How to Navigate Without a compass

ANCIENT SEAFARING TECHNIQUES BEFORE THE 12TH CENTURY CE

ANATOMY OF A SEXTANT

Shades

Used to help stop glare and make it possible to position the Sun on the horizon through your telescope.

Index mirror

The purpose of this is to capture the Sun or pole star; the angle at which it is located will then be used to establish your position.

Arc

This is the measurement readout, showing the angle of the index mirror when the Sun has been positioned correctly.

Telescope

The viewing point through which you aim at the horizon, before moving the index bar to align the Sun and establish latitude.

Index bar

Used to move the mirror. The gap is the viewing point for determining the Sun’s altitude relative to your current position.

First invented as a device for divining as early as the Chinese Han Dynasty (around 206 BCE), the compass was adopted for maritime navigation by the early-12th century CE. However, we know that many cultures were sailing well before this — so how exactly did they navigate Earth’s vast oceans?

Exploring by day

During daylight hours, you will be able to make out points of reference on land — such as mountains or large structures — as well as follow the path of the Sun itself. When possible, do as the ancient mariners would and stay within sight of the coast and use these landmarks to guide you. This also means you’re never too far from terra firma for supplies.

Exploring by night

Once the Sun goes down and the coast is no longer visible — and given the general lack of visibility -moving closer to the land is not recommended due to the increased risk of running aground in shallow water and other dangers like reefs. Instead grab your star charts and look upwards to make use of the night sky.

Find the North Star

The most common point of reference in the night sky for sailors has always been the North Star (Polaris), which sits directly above the Earth’s North Pole. It’s relatively easy to find given that it’s one of the brightest stars in the sky. It can also be located by following down from the Big Dipper (Ursa Major) constellation which sits above it.

Other constellations

That is not to say the North Star is the only celestial body to guide you — there are many other stars that move little and don’t ‘set’ that can serve as great guides when you’re out at sea. For example, take advantage of constellations Cassiopeia and the Big Dipper — either side of the North Star -to more accurately gauge your heading.

Sound out your depth

Another good reference for navigators is the ocean’s depth, as this will give you a good idea of how far you are from land. To establish how deep the water beneath you is, you need to drop a sounding weight into the sea, with its attached rope serving as measurement. As well as depth, these devices can also collect samples from the ocean floor.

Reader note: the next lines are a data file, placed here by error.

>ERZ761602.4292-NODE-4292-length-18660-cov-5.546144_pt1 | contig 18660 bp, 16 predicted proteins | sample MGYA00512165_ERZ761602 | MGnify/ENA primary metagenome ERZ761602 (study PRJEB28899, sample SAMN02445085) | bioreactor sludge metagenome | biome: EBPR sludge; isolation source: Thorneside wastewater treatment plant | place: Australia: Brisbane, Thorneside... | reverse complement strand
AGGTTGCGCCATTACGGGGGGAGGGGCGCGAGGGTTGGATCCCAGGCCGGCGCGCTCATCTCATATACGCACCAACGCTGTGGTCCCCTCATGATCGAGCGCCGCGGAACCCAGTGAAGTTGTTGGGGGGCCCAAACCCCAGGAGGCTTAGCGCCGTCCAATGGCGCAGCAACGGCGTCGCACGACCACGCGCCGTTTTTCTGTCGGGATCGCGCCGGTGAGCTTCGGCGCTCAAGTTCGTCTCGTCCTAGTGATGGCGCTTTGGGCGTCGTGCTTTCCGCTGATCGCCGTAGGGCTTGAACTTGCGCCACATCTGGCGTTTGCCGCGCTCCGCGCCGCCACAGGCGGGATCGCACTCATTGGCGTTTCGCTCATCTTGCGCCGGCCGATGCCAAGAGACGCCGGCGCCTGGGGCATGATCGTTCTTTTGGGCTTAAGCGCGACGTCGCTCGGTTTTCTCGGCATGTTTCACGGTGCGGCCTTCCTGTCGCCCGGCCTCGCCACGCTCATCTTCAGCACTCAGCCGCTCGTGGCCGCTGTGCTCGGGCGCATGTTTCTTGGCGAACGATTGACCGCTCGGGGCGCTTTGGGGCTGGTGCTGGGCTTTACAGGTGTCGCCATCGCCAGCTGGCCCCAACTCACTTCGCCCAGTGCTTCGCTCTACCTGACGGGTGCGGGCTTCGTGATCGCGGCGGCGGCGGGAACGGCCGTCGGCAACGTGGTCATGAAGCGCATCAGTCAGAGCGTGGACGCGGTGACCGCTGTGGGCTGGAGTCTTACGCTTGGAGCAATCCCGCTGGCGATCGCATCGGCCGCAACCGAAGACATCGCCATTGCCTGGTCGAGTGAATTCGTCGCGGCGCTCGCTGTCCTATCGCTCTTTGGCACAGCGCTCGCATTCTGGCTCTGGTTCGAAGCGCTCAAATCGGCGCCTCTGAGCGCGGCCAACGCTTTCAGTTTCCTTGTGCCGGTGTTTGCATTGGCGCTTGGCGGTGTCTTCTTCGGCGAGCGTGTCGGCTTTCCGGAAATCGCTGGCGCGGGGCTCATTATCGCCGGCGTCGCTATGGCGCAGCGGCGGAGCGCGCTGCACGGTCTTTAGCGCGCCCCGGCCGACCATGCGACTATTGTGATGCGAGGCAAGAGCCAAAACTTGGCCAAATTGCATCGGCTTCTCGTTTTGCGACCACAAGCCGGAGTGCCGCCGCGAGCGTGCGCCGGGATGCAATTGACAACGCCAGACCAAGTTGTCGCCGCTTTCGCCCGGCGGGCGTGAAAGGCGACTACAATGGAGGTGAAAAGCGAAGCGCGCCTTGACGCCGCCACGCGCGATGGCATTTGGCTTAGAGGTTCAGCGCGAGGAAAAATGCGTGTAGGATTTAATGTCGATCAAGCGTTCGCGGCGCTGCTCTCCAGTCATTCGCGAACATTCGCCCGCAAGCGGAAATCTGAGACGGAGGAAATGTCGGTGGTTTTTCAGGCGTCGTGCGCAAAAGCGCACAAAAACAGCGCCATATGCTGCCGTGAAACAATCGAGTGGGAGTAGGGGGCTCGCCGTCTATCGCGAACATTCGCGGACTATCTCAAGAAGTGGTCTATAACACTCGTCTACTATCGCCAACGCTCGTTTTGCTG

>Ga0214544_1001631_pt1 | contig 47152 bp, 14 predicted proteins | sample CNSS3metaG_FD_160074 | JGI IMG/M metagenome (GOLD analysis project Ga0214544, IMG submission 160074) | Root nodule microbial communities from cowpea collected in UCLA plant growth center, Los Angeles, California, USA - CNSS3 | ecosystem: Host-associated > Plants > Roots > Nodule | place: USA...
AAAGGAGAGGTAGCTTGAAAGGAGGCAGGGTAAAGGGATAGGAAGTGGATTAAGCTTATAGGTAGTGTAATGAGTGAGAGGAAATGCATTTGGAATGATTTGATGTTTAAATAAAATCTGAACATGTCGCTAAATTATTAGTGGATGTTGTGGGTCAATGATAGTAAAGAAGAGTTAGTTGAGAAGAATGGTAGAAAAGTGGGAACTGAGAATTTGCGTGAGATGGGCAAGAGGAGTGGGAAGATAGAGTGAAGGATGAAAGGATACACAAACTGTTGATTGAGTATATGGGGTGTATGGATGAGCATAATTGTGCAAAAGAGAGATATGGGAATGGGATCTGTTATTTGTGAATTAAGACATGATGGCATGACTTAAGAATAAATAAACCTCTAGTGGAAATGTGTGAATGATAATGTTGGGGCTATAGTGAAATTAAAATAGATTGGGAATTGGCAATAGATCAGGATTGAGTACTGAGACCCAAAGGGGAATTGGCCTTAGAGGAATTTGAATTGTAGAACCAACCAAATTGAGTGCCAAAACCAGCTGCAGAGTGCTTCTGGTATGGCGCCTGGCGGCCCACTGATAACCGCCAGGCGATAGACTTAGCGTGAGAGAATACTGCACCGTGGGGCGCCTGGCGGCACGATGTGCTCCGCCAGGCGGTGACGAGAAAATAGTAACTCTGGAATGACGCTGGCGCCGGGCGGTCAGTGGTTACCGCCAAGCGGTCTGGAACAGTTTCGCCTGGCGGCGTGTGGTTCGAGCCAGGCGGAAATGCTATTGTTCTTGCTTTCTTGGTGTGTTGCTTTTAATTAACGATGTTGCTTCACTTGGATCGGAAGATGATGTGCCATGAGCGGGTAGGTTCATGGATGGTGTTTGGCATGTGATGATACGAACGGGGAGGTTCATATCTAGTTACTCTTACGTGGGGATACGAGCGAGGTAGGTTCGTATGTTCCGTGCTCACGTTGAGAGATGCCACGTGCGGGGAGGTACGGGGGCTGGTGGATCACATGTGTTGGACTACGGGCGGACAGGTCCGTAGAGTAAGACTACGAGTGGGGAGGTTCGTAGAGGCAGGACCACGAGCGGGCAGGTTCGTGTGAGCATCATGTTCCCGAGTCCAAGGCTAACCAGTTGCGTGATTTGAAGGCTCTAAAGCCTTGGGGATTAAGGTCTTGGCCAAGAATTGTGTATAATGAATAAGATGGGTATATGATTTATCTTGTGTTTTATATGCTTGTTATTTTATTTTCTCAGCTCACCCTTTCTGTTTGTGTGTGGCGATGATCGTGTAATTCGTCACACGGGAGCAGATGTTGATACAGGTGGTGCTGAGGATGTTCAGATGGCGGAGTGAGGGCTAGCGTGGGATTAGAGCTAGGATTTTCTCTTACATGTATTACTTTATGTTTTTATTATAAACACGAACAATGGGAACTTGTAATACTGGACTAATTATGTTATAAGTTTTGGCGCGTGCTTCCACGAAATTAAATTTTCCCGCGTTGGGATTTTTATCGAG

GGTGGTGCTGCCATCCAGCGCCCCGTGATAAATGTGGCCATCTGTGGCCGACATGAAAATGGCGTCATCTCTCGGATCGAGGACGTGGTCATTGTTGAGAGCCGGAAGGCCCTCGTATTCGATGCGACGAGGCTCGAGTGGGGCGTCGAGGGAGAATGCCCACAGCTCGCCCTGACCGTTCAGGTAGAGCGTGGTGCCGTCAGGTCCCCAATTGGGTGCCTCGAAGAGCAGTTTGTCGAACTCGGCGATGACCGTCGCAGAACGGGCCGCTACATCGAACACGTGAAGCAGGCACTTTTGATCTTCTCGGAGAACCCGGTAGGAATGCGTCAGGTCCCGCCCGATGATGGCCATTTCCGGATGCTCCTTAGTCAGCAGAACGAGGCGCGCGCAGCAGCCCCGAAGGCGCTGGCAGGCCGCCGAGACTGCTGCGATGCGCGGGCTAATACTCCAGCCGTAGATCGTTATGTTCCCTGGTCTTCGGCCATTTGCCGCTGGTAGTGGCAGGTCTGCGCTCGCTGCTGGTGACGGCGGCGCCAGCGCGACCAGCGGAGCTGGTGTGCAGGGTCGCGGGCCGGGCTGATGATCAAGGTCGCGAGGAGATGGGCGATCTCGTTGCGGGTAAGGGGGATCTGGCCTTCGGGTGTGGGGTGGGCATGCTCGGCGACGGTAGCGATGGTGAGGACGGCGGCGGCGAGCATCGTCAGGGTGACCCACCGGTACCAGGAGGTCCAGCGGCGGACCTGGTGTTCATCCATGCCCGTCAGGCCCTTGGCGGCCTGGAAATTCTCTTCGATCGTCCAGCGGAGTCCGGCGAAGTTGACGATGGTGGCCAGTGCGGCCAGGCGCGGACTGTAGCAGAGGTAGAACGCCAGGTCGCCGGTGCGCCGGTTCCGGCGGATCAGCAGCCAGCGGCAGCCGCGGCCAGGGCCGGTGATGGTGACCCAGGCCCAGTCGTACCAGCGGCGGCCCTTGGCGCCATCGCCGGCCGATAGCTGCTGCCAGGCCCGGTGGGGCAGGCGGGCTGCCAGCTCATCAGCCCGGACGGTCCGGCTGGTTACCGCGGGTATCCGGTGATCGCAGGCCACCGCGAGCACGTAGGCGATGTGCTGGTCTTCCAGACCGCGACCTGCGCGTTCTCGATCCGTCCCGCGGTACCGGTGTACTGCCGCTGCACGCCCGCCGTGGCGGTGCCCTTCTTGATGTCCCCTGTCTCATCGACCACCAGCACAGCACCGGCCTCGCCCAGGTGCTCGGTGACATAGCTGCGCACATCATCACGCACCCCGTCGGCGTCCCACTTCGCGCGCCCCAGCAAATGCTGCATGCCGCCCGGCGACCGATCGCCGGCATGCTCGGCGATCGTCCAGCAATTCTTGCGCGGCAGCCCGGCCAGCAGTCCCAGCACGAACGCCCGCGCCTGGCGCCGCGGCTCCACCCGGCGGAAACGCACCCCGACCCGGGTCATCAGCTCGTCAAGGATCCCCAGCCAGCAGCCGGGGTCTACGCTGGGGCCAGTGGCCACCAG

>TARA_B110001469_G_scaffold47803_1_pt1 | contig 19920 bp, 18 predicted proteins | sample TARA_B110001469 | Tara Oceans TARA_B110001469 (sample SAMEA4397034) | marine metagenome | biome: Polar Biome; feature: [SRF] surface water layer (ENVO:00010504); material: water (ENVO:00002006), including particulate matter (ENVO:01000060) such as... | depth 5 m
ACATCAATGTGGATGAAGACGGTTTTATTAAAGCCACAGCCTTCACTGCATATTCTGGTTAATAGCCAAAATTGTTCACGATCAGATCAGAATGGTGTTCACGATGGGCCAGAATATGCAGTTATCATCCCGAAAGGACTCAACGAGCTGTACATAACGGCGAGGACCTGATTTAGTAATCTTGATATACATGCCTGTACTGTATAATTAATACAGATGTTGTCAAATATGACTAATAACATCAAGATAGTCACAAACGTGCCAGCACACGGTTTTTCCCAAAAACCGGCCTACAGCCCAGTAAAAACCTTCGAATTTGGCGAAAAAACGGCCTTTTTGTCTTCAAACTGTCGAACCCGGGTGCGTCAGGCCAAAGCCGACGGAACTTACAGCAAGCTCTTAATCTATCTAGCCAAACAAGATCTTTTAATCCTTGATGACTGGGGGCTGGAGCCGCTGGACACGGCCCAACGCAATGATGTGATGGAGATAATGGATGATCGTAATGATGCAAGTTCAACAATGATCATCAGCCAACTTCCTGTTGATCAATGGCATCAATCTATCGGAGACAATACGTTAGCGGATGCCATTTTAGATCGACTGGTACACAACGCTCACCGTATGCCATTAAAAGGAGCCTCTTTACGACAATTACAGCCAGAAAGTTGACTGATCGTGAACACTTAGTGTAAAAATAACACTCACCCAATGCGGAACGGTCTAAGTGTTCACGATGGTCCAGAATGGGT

Let birds lead the way

If for some reason you lose sight of the coastline during the day — and therefore have no stars to refer to — you can turn to the animal kingdom. A clever technique as a final resort is to release birds that are kept on board and then follow them as they fly towards land. This is something the Vikings did, using ravens to take them to new shores.

How not to navigate

Having found fame on his explorations in Asia for the Egyptian ruler,

Ptolemy VIII, the Greek navigator Eudoxus of Cyzicus later became intrigued by the African coastline, when on the return journey of his second voyage to India, he was blown south of the Gulf of Aden.

On this detour he discovered the remains of a ship and, from its appearance and the details gathered from natives, Eudoxus concluded it had originated from Spain and had, albeit unsuccessfully, circumnavigated Africa.

This inspired him to attempt rounding the continent himself. Setting off from the same point in Spain (Gades, which is modern-day Cadiz), his first attempt proved too difficult due to weather and distance, and he was forced to turn back. On his second attempt, Eudoxus vanished and his fate has never been discovered, though it is generally assumed he and his crew foundered during the attempt to complete the ambitious journey.

5 ANCIENT MARINERS

PYTHEAS OF MASSALIA

CIRCA 350-285 BCE

A Greek explorer who became the first person to describe the Midnight Sun in northern Europe.

NEARCHUS

CIRCA 360-300 BCE

Nearchus provided details for the book Indica, describing India after Alexander the Great’s conquest.

EUDOXUS OF CYZICUS

130 BCE

A Greek navigator, he is the first recorded European to sail using the monsoon winds in Asia.

HANNO THE NAVIGATOR

500 BCE

Most famous for his exploration of the west African coast, he made it farther south than anyone before.

FLOKI VILGERDARSON

NINTH CENTURY CE

Credited with discovering Iceland, he used three ravens to help him find land — one of which led to Iceland.

NAVIGATION TOOLS

THE ANTIKYTHERA MECHANISM

1ST CENTURY BCE

Built with up to 30 gears, this ahead-of-its-time device worked like a modern clock to predict the location and alignment of stars.

JACOB’S STAFF

400 BCE

This device was used to measure angles — eg the angle between the horizon and the Sun — in order to establish a ship’s latitude.

SUNSTONE

13TH CENTURY CE

Used by Viking navigators on cloudy days to determine the location of the Sun thanks to the way it polarised/refracted light.

USE THE MOON

N/A

If the Moon rises before the Sun sets it is trailing the Sun and so the bright side will point approximately west.

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